Is Jamaica’s ganja industry going up in smoke?

By:
Ganja and Cannabis Licensing Authority

KINGSTON, Jamaica, Oct. 17, 2017 /Weed Wire/ – With ganja being the hot topic around the world, it is no doubt that Jamaica is expected to be at the front of the line to reap rewards.
With a strong reputation for the best ganja the world knows, it is often wondered why the country is not already seeing considerable business activity and the ability to not only focus on the medicinal legalization of ganja, but recreational as well.

The reputation Jamaica has for ganja however, goes beyond the quality of the crop, to include the illicit drugs for gun trade that exists.

If Jamaica is to have any real opportunity in the business of ganja, there must first be evidence of the ability to maintain a responsible industry.

What is of importance to trading nations, is that they collaborate with jurisdictions that are respectful of the United Nations treaties and frame and manage the regulation of their industry in accordance with its guidelines.

Licences for Ganja granted but not issued.

Amidst calls to disclose who licences have been granted to, the Cannabis Licensing Authority (CLA) has remained tight lipped on the subject.

In a statement from Hyacinth Lightbourne, Chairman of the CLA she discloses. “There are five licences which have been granted, but not yet issued. There are a few steps involved in the issuing of the licences and the applicants are currently close to getting them, until then, for confidentiality reasons we are unable to disclose who they are.”

There has been disclosure however, that the licences are for three Tier 1 Cultivators, a Tier 1 Processor, and a retailer, showing that the smallest category of operators have been the first ones out the gate.

How application delays occur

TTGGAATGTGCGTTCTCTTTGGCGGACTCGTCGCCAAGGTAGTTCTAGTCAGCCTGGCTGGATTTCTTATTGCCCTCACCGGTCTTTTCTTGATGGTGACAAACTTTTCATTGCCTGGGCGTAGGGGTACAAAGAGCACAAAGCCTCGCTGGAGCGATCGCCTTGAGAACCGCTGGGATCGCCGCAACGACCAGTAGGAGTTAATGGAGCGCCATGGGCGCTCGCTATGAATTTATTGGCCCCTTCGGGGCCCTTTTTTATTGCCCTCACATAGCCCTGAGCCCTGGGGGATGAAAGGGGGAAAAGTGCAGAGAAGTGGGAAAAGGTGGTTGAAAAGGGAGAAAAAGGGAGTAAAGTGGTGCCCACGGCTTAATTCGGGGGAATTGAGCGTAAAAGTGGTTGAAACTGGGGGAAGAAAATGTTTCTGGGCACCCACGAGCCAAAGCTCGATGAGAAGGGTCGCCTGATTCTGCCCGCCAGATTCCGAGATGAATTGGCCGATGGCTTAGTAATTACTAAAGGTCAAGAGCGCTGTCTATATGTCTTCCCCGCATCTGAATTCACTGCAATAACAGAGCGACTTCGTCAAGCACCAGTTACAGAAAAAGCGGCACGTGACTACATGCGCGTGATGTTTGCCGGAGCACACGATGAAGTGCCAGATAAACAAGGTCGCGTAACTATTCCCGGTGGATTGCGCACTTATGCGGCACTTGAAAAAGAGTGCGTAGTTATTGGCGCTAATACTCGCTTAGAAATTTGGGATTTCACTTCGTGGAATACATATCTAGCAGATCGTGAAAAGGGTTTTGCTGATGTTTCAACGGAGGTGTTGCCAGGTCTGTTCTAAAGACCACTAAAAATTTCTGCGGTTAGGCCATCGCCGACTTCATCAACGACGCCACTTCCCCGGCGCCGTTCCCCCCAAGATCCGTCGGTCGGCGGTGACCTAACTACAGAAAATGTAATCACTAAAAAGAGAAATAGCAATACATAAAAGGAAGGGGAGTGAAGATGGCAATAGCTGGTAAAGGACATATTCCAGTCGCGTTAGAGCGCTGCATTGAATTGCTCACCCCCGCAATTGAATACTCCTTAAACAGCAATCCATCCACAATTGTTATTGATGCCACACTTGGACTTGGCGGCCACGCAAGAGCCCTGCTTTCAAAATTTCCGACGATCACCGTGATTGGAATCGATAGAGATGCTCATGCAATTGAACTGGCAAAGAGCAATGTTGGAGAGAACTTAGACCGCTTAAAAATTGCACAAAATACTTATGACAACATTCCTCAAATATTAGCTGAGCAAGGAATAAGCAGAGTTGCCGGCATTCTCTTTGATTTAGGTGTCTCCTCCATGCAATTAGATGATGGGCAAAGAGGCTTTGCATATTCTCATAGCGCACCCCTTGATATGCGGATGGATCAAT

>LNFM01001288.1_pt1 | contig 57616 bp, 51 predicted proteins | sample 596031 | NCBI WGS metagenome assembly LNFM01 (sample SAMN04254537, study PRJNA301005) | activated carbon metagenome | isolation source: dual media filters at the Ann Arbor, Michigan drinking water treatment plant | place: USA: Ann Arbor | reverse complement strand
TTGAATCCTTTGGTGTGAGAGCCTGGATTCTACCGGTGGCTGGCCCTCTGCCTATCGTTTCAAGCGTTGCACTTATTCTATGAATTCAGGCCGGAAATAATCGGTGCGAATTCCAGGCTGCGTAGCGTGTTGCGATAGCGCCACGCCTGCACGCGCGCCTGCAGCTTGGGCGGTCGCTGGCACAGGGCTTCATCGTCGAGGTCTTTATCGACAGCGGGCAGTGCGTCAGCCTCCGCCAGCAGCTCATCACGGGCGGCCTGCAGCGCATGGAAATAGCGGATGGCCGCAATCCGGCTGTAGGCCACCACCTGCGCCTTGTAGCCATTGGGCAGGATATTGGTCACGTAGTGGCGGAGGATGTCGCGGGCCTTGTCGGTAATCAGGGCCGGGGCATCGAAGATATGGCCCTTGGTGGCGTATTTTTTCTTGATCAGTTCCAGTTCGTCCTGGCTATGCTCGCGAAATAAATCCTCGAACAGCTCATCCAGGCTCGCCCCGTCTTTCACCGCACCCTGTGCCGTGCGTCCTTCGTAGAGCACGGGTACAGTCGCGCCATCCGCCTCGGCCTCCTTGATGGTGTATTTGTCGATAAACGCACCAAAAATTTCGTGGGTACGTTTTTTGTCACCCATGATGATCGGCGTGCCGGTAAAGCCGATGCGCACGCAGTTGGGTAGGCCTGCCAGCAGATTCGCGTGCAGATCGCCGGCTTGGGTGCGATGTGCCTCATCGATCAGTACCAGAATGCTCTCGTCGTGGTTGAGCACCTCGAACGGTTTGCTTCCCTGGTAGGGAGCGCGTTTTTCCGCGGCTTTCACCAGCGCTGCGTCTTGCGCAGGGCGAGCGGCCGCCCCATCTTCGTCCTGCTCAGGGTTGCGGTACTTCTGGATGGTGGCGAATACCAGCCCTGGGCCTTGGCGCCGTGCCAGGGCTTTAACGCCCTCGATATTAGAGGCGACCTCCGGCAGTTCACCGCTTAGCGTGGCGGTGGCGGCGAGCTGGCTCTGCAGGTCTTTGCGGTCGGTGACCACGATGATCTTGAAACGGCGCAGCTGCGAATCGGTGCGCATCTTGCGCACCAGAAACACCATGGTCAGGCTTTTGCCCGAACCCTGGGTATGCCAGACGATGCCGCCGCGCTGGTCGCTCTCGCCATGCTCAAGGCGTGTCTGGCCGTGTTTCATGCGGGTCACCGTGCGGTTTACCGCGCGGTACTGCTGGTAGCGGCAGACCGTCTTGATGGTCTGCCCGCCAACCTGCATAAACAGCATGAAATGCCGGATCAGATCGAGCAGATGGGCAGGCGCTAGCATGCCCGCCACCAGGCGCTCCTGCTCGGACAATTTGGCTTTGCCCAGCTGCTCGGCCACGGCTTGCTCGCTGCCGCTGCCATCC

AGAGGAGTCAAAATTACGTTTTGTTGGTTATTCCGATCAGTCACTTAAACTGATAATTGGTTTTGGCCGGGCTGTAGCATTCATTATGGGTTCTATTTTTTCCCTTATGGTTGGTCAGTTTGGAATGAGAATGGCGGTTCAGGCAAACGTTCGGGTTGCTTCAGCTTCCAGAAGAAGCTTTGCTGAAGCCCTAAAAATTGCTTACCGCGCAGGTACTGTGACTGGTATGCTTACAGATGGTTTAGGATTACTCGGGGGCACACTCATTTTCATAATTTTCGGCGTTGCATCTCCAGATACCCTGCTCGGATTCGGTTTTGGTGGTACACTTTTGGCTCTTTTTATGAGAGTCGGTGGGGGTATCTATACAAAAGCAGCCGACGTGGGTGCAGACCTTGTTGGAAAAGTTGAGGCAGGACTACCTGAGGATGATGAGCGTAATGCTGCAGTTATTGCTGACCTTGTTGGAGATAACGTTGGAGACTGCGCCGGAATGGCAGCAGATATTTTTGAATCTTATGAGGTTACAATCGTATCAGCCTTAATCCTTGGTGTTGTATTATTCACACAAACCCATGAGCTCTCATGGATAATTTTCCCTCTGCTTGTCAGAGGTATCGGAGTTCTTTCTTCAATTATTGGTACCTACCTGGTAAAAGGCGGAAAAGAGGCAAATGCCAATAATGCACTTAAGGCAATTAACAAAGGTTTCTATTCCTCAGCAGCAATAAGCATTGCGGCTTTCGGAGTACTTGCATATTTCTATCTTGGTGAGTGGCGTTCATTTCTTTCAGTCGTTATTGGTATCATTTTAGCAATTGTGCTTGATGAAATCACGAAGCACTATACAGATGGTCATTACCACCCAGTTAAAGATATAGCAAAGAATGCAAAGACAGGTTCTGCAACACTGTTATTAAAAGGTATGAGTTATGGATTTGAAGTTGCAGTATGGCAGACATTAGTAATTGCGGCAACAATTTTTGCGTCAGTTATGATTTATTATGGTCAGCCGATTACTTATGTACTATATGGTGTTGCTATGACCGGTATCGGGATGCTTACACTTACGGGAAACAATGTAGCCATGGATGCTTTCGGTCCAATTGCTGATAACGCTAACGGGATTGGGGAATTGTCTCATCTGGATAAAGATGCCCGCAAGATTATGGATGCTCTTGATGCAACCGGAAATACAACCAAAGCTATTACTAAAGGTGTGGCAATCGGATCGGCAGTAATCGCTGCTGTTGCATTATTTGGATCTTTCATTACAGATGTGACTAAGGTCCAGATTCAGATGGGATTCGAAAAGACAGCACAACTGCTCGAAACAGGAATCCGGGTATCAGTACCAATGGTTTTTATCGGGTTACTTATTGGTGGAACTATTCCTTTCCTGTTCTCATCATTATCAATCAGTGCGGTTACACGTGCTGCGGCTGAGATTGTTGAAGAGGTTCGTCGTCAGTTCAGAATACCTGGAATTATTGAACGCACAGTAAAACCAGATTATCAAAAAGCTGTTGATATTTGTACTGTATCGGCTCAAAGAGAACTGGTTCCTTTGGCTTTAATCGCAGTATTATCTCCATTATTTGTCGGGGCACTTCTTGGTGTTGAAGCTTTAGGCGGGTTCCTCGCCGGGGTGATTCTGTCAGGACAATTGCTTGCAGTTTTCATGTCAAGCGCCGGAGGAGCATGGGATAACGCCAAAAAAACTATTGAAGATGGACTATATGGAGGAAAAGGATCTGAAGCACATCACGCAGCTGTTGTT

As Jamaica develops its cannabis industry, of utmost importance has been the establishment and adherence to regulations which have been set with close guidance from the international treaties.
Although thought to be exorbitant, there is a need to maintain transparency and integrity in operations, to assure international confidence. This in turn aids in promoting business efforts, exports and increased confidence within the banking sector.

This transparency and commitment to integrity in the system is also crucial for applicants who wish to successfully operate in the space, and the timeliness of processing applications, is largely dependent on how accurate applicantions are.

During the first phase of the application process, applicants are required to complete a form, which outlines amongst other things, their business registration and composition. If information is incomplete or inaccurate this delays the process.

Once applicants progress to the conditionally approved stage, some applicants choose to stagger their infrastructural work and are given up to six months to do so, with consideration given for requests for extended time to complete.

Additionally, within the closed loop system, each licensee is required to conduct transactions only with those who are also in possession of a licence. This requires applicants who have been granted licences to agree to business terms amongst themselves, and advise the CLA.

In addressing the status of the industry, Ms Lightbourne stated “Applications are being continually processed with 270 in progress, including 57 conditionally approved and 5 licences granted some of which are close to being issued. The Ministry of Health has been training and certifying doctors in accordance with their stipulation for doctors to be trained for the writing of ganja related prescriptions. These are indicators that the industry is viable and progressing. Although it has appeared to be a long process, we are confident that the medical ganja industry in Jamaica is being developed responsibly and in a manner which can stand the test of time.”

Notes to Editors:
About the Cannabis Licensing Authority:

The CLA, which was created by the Dangerous Drug Act, has powers to make and oversee the implementation of regulations for licences, permits and other authorisations for the cultivation, processing, distribution, sale and transportation of ganja, for medicinal, scientific and therapeutic purposes.

About Jamaica’s UN Drug Treaty Obligation:
Parties to the 1961 Convention undertake to limit the production, manufacture, export, import, distribution and stocks of, trade in and use and possession of the controlled drugs so that they are used exclusively for medical and scientific purposes. The production and distribution of controlled substances must be licensed and supervised.
Interviews: Interviews with Hyacinth Lightbourne, Chairman of the CLA, and other designated Board spokespersons will be
available on request.

Contact
www.cla.org.jm
media@cla.org.jm

+876 596-2996

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